September marked the return of the DC Democratic State Committee from its summer recess. The Ward 4 Democrats had the privilege of hosting it right here in Ward 4 at the new Coolidge Senior High School. To feed the crowd, they tapped Oooohs and Aaaahs on Georgia Ave.
As DCDSC meetings go, this one was uneventful, with no elections, no resolutions considered, and no major initiatives announced. Marking one year since the election of Charles Wilson as Chair and a renewed executive committee, the meeting was more of an optimist’s recap of the past 12 months and an opportunity to set the stage for the next term. Here’s a copy of the agenda.
After opening remarks from Ward 4 Dems President Candace Tiana Nelson and Ward 4 Councilmember Brandon Todd came the Treasurer’s report. The committee has about $120,000 in the bank, with the biggest new revenue coming from a $10,000 DNC grant. That was won thanks to the hard work of newly-hired Executive Director Claudette David. She’s being joined on staff by Phoenix Ray, who is serving as digital associate.
Chair Wilson then swore in two new DCDSC members: John Zottoli from the Ward 1 Democrats and Jennifer Hara from the Asian American Pacific Islander Caucus. Hara is a Ward 4 resident and on the executive committee of the Ward 4 Democrats.
What followed was a list of what Wilson believes the committee accomplished in the 2018-2019 term: getting the committee out of the Wilson Building and meeting in every ward in the city, re-activating long-dormant standing committees, introducing issue-focused panel discussions to draw greater participation in meetings and better inform committeemembers, hosting small dollar fundraisers to help rebuild party finances for the first-time in a decade, and the executive committee developing a 21-month strategic plan for the organization. A copy of that plan should be on the DCDemocraticParty.org website soon, we’re told.
Wilson also highlighted some initiatives for which the new DCDSC leadership helped create space: the establishment of a Returning Citizens caucus, the revival of the Ward 2 Democrats, and closer engagement with the College and High School Dems.
Looking ahead, Wilson focused his remarks on implementing the 21-month plan, building caucus and committee participation, ramping up intense fundraising to support the DC delegation to the Democratic National Convention in Milwaukee, and continuing work to advance DC Statehood.
I appreciate Wilson’s recap, because sometimes it’s easy to get lost in the details and not see how far the organization has come in 12 months on these basic administrative questions. We inherited an organization devastated by not a year or two, but by more than a decade of neglect and systematic deconstruction. Former Chair Anita Bonds and those that held her up for so long should forever feel shame at the condition they left this committee. It’s a shell of an organization compared to those that operate even on the county level in other states, and in DC this is both a city, county, and state organization.
While I am still not excited yet about the political and policy direction of our party, it is worth noting that Wilson and other new executive committee members have made great strides in rebuilding the administrative foundation necessary for any party organization to be credible. Kudos to them.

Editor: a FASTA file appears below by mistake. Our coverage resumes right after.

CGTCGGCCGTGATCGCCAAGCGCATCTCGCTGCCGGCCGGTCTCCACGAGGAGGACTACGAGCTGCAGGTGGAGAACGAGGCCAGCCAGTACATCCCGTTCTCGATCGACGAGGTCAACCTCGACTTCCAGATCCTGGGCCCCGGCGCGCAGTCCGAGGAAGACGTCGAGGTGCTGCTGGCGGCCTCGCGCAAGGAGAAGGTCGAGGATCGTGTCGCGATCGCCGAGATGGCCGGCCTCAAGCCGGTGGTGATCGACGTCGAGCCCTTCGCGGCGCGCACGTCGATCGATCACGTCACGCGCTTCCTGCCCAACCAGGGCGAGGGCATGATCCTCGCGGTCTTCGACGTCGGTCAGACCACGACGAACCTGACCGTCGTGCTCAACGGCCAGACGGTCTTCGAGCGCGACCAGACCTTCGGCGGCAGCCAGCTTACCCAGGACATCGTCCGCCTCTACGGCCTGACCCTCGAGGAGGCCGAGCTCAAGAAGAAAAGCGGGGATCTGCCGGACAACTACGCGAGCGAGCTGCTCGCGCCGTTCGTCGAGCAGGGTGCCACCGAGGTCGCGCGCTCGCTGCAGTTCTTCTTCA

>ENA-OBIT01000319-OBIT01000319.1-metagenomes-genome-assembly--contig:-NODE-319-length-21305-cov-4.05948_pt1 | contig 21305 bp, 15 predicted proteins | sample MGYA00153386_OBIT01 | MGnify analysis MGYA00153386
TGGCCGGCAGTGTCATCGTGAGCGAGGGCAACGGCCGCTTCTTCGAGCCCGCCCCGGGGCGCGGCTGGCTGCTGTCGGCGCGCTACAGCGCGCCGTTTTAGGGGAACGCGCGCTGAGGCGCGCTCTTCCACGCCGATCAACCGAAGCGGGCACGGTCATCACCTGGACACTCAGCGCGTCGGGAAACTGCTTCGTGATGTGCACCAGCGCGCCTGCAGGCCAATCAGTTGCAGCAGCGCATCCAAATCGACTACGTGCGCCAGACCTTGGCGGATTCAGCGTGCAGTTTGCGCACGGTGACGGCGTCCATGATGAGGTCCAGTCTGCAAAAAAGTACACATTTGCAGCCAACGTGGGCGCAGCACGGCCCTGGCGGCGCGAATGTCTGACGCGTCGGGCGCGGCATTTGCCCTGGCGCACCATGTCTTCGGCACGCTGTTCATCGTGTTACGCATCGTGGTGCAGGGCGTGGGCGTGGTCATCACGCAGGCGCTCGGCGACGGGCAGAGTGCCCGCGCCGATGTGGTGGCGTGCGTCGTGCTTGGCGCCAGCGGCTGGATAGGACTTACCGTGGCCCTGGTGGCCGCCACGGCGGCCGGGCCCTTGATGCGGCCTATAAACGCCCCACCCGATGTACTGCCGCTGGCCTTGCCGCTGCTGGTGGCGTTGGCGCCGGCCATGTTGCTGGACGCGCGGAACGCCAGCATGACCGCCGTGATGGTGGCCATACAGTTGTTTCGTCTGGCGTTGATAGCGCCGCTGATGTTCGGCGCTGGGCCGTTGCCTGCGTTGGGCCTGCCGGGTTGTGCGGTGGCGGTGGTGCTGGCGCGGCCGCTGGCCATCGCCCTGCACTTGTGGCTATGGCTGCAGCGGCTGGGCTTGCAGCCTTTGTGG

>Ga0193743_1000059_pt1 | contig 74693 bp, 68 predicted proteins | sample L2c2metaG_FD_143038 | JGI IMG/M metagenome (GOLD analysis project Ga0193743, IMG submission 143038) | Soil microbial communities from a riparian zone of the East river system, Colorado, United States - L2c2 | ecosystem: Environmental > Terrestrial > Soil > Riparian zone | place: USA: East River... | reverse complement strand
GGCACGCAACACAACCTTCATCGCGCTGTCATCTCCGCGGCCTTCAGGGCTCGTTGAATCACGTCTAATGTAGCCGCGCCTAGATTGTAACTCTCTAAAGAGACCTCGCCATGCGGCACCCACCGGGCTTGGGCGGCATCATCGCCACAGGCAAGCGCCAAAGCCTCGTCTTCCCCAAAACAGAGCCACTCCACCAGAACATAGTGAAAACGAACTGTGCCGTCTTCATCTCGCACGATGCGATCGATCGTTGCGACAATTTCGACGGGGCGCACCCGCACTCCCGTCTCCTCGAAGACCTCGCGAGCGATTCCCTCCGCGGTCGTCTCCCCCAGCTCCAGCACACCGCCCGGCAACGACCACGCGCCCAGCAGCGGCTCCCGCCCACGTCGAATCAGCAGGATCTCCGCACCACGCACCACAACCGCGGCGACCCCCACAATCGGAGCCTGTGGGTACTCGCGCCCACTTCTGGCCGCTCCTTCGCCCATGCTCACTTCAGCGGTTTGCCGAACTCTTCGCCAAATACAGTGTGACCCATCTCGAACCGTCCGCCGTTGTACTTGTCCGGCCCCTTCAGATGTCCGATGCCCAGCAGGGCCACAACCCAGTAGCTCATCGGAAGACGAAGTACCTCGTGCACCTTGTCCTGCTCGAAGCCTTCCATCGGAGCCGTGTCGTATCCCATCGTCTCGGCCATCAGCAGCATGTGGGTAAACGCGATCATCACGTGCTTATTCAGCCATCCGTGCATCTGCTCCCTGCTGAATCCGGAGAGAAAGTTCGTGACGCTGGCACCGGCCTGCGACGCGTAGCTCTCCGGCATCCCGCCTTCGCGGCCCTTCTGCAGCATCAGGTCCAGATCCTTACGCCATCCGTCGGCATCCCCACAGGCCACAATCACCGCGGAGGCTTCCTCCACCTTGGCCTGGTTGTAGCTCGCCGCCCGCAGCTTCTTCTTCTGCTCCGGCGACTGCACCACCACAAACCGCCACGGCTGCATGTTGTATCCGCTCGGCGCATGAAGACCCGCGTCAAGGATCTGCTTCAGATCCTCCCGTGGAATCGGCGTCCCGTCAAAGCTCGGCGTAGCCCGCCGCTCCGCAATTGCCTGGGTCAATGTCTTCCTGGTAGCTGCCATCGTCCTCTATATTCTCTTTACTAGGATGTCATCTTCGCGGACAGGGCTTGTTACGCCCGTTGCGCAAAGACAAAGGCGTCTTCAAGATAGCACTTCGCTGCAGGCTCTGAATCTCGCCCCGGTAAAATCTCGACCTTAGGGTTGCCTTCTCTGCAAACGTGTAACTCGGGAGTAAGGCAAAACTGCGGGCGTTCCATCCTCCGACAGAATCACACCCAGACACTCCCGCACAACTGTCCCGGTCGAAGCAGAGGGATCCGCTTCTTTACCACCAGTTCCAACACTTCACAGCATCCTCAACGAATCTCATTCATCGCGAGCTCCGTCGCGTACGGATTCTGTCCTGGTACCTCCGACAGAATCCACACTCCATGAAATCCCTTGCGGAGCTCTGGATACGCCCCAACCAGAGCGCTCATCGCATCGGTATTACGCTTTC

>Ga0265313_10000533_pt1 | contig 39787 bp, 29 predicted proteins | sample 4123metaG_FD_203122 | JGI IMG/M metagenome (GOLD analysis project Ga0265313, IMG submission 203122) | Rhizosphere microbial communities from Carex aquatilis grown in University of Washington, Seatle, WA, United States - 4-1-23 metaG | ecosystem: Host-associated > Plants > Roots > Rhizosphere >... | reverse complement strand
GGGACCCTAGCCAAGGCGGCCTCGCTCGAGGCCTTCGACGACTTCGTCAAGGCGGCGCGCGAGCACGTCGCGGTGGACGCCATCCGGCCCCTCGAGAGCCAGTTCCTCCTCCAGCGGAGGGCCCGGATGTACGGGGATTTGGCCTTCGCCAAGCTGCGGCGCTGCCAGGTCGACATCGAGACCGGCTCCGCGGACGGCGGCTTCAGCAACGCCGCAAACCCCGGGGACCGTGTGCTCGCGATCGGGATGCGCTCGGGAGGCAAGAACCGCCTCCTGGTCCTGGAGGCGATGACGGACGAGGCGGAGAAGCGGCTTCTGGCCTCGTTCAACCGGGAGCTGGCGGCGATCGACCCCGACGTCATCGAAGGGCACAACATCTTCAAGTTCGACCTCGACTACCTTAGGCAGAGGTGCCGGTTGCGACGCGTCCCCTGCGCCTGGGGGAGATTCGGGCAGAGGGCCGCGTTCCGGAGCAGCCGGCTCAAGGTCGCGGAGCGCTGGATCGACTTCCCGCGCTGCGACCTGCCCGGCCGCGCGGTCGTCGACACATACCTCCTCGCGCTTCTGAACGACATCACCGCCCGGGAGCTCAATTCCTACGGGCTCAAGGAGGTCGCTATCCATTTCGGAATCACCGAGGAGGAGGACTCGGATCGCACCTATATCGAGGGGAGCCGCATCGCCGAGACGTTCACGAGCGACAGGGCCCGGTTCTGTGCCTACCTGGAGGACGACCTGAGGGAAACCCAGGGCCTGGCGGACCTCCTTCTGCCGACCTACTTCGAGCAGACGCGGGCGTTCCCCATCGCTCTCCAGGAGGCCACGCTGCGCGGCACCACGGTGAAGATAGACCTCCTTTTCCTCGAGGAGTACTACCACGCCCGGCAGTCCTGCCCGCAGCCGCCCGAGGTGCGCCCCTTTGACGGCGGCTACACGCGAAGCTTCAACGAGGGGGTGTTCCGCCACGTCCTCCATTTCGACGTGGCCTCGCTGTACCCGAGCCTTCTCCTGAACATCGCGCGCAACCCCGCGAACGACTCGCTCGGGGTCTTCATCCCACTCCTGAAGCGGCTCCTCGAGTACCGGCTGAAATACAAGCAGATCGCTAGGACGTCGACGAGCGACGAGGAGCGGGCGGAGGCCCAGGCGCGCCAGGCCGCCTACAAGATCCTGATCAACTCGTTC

Kudos also to long-time committee members who shouted into the wind for all those years of disarray. Ward 1’s Stanley Mayes, with whom I often disagree, deserves particular credit. His work, along with that of Vice Chair Linda Gray and Ward 3’s Shelley Tompkin, to revise our by-laws has been persistent. His committee gave an update letting us that know that, as he put it, they are close to bring “to a conclusion a long…process of revising our by-laws.” I’m anxious to see what Mayes and his crew have been up to and to review the new revision recommendations in the months ahead.
Several committee reports of varying detail followed. I want to point out one from the Voter Education and Outreach Committee, which I briefly co-chaired before resigning in frustration earlier this year. Gordon Andrew-Fletcher remains co-chair, and he’s been joined by Ward 2’s Brandon Frye. They appear to be sticking with the far-reaching, grassroots-centered plan Fletcher and I crafted. I’d encourage anyone who wants to grab a piece of party work and run with it to join that committee and support them.
One of the two most active committees during my tenure has been the Statehood Committee, led by Ward 6’s Andria Thomas and At-Large Committeeman Jim Bubar. They’re working closely with DCVote.org and other Statehood advocates to turn people out for the September 19th hearing, advance a “no donation without representation” initiative so that DC Democrats don’t give to any candidate not backing statehood, and they’re holding the DNC to its platform promises.
The other most active committee I’ve seen is the ad-hoc Blue Wave Committee, spearheaded by Ward 3 Committeepeople (and fellow DSA members) Elizabeth Mitchell and Beau Finley. They’re aggressively canvassing in Virginia and other states to help flip legislative seats at the state and federal level from red to blue. Help them out!
After a few more committee and Ward reports, the meeting came to a close. It ended with us learning that Phil Pannell is stepping aside as Recording Secretary and Hugh Allen is doing the same as Treasurer. That means two new openings on the Executive Committee to keep an eye on.